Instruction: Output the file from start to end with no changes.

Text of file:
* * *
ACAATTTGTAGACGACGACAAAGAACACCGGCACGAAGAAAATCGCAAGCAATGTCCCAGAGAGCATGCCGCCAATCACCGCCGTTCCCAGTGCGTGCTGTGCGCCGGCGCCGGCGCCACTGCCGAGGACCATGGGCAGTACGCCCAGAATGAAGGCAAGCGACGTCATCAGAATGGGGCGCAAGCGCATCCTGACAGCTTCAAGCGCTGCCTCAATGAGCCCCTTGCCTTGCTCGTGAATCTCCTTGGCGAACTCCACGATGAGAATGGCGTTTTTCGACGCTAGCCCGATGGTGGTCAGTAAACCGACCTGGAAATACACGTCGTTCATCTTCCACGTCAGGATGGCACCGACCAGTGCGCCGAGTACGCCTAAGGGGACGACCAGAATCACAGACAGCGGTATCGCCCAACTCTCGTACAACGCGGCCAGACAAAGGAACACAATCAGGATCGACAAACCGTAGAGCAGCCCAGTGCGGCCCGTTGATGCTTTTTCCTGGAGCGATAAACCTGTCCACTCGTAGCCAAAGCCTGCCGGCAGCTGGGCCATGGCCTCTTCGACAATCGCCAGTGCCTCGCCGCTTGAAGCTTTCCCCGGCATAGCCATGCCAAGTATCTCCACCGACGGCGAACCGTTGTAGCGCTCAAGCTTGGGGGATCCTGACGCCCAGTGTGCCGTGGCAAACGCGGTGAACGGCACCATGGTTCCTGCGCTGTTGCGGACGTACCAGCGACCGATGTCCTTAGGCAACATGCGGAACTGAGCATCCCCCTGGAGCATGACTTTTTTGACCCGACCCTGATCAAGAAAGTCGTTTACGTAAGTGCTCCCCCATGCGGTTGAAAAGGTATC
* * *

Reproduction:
ACAATTTGTAGACGACGACAAAGAACACCGGCACGAAGAAAATCGCAAGCAATGTCCCAGAGAGCATGCCGCCAATCACCGCCGTTCCCAGTGCGTGCTGTGCGCCGGCGCCGGCGCCACTGCCGAGGACCATGGGCAGTACGCCCAGAATGAAGGCAAGCGACGTCATCAGAATGGGGCGCAAGCGCATCCTGACAGCTTCAAGCGCTGCCTCAATGAGCCCCTTGCCTTGCTCGTGAATCTCCTTGGCGAACTCCACGATGAGAATGGCGTTTTTCGACGCTAGCCCGATGGTGGTCAGTAAACCGACCTGGAAATACACGTCGTTCATCTTCCACGTCAGGATGGCACCGACCAGTGCGCCGAGTACGCCTAAGGGGACGACCAGAATCACAGACAGCGGTATCGCCCAACTCTCGTACAACGCGGCCAGACAAAGGAACACAATCAGGATCGACAAACCGTAGAGCAGCCCAGTGCGGCCCGTTGATGCTTTTTCCTGGAGCGATAAACCTGTCCACTCGTAGCCAAAGCCTGCCGGCAGCTGGGCCATGGCCTCTTCGACAATCGCCAGTGCCTCGCCGCTTGAAGCTTTCCCCGGCATAGCCATGCCAAGTATCTCCACCGACGGCGAACCGTTGTAGCGCTCAAGCTTGGGGGATCCTGACGCCCAGTGTGCCGTGGCAAACGCGGTGAACGGCACCATGGTTCCTGCGCTGTTGCGGACGTACCAGCGACCGATGTCCTTAGGCAACATGCGGAACTGAGCATCCCCCTGGAGCATGACTTTTTTGACCCGACCCTGATCAAGAAAGTCGTTTACGTAAGTGCTCCCCCATGCGGTTGAAAAGGTATC